Yeah the P1 is not really on my list for recommendations ,p3 seems to be were rega starts making decent stuff all though im more into suspended designs myself

WaltonGoggins's picture

Those $200 and under Taiwan/China tables still seem like pretty good value for the right audience. In 1976, a $185 Crosley C8 or $200 ATLP3 would be like buying something for $40-43 in 1976. I wasn't paying much attention then, but I can't believe there was something comparable.(The only thing I remember for $40 was my Wilson T2000 tennis racket-Jimmy Connors' model- bought at KMart in '74-75. It sucked.)

Looking at the Evo at $500, that would have been between $105-110 in 1976. I see Technics sold the belt driven SL20 for $100, the cheapest model I can find. Not sure if a cart was included in that price.

Michael, any thoughts about how this Evo might compare with a $100ish table from the mid 70s? (Message board people like to suggest that the cheapest stuff from back in the day was better than the $500 tables of today.)

padreken's picture

The Pro-Ject table that my brother bought on my recommendation (the model I do not recall) is a very good deck, this is at the same price point with design advances, refinements and a better cart than the 2m red my brother’s table came with.

I routinely tell younger vinyl enthusiasts I’ve met at Record Store Day events,shows, etc that are shopping for a first deck that they are better off skipping the $209-$300 decks entirely and save for a few extra weeks to get to the $500 price point.

padreken's picture

The Pro-Ject table that my brother bought on my recommendation (the model I do not recall) is a very good deck, this is at the same price point with design advances, refinements and a better cart than the 2m red my brother’s table came with.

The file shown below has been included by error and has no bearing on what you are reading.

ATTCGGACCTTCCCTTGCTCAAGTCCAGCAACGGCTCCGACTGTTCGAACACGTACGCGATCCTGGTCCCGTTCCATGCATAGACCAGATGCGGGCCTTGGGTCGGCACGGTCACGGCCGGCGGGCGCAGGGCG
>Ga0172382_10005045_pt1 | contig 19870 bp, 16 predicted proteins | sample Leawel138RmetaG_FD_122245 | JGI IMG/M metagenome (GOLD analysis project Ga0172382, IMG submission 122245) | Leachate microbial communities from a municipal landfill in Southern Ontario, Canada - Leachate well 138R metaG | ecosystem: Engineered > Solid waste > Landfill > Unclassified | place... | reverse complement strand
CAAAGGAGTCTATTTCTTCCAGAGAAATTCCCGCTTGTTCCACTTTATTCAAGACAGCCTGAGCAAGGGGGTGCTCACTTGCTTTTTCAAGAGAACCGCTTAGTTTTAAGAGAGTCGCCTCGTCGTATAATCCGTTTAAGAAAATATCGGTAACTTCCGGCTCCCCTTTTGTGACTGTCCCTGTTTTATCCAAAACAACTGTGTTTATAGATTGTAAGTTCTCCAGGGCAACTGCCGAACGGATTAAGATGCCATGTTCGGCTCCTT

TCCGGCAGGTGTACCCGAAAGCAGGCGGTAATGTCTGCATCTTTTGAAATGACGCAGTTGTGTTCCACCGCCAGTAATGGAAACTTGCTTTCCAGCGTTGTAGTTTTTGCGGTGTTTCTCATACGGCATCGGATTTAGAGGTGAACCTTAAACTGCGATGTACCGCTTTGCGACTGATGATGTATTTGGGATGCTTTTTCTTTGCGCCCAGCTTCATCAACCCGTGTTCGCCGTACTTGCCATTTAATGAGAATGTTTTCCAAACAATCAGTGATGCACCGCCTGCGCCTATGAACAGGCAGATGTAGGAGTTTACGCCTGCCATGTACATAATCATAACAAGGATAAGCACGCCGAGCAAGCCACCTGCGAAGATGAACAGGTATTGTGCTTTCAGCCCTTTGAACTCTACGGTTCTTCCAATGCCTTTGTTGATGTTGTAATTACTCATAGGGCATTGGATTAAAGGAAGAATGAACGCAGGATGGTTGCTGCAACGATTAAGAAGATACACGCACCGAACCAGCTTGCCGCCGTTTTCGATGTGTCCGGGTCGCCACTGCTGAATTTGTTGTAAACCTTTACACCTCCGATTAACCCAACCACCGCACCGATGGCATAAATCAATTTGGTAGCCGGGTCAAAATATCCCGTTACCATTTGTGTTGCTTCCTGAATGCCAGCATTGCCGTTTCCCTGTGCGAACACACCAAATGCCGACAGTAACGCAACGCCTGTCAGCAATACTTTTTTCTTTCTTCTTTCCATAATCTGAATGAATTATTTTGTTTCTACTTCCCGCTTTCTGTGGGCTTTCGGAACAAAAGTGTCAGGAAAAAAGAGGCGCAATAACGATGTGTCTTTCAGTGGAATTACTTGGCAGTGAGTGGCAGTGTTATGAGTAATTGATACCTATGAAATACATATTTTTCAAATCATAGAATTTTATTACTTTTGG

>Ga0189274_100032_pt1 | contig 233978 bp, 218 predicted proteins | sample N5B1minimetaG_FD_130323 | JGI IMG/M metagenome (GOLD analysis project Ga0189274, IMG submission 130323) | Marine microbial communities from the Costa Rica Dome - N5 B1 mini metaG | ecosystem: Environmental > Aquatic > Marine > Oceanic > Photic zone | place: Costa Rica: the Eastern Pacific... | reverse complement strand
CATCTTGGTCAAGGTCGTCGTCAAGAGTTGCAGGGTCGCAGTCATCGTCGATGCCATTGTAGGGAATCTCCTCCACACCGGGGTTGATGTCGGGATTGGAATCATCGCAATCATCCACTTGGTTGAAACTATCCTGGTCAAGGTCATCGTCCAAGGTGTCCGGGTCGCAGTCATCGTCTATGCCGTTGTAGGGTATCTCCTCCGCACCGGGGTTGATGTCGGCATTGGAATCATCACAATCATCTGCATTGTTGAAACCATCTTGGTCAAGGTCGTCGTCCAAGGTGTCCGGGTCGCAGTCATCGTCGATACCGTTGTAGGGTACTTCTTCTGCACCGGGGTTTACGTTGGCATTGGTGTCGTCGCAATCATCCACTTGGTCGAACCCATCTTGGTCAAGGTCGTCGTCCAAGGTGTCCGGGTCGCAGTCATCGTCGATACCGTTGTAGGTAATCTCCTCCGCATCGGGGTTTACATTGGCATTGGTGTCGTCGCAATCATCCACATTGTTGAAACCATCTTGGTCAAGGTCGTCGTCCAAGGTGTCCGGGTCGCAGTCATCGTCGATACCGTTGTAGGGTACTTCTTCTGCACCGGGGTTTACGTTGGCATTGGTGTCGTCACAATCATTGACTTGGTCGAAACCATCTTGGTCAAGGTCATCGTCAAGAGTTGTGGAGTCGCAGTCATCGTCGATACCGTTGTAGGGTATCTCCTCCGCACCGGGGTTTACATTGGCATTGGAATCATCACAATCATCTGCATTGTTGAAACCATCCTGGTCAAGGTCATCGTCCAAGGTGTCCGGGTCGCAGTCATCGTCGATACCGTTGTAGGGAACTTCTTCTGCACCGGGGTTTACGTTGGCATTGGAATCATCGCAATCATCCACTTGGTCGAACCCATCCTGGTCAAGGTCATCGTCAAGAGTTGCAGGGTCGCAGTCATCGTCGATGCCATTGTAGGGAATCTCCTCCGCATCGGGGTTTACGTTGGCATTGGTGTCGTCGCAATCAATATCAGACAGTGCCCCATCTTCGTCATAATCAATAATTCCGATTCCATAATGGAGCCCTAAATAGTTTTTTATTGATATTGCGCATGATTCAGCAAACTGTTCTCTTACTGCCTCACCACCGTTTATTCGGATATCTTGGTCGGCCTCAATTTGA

I routinely tell younger vinyl enthusiasts I’ve met at Record Store Day events,shows, etc that are shopping for a first deck that they are better off skipping the $209-$300 decks entirely and save for a few extra weeks to get to the $500 price point.

MrRom92's picture

If I’m not mistaken, on some previous models with the 78rpm pulley and the speed box you only needed to shift the belt into a different groove around the motor to reach 78rpm, and the speedbox would take care of the rest… now on this model you need to remove the platter and replace the belt entirely!

Chooch's picture

previous model you had to remove the platter to change from 33 to 45 and vice versa. 78 was not an option. On the EVO the 33 to 45 is now a switch, if you want to play a 78 then you do have a second belt that is used to do so.

WaltonGoggins's picture

I am rather excited and crossing my fingers on this one, hoping it can perhaps at least tie the Planar 1 in some of these "best of" lists. (I probably won't hold my breath that Ian of the HyViNyws channel will give it an equal rating. He does love that Planar 1, which recently trounced the Fluance RT85 in his latest shootout.)

Nothing against the Planar 1, and the 110 arm is apparently so such the budget star that it trumps everything other players can offer- even with an AT3600 cartridge. But somehow the rest of the package just hasn't seemed that thrilling. And maybe the Carbon arm just isn't that good. But I got a Rainier for my son's original Carbon (did not like the Red sound at all) and think it sounds really, really good. If the 1 beats that sound... te salud, Don Corleone.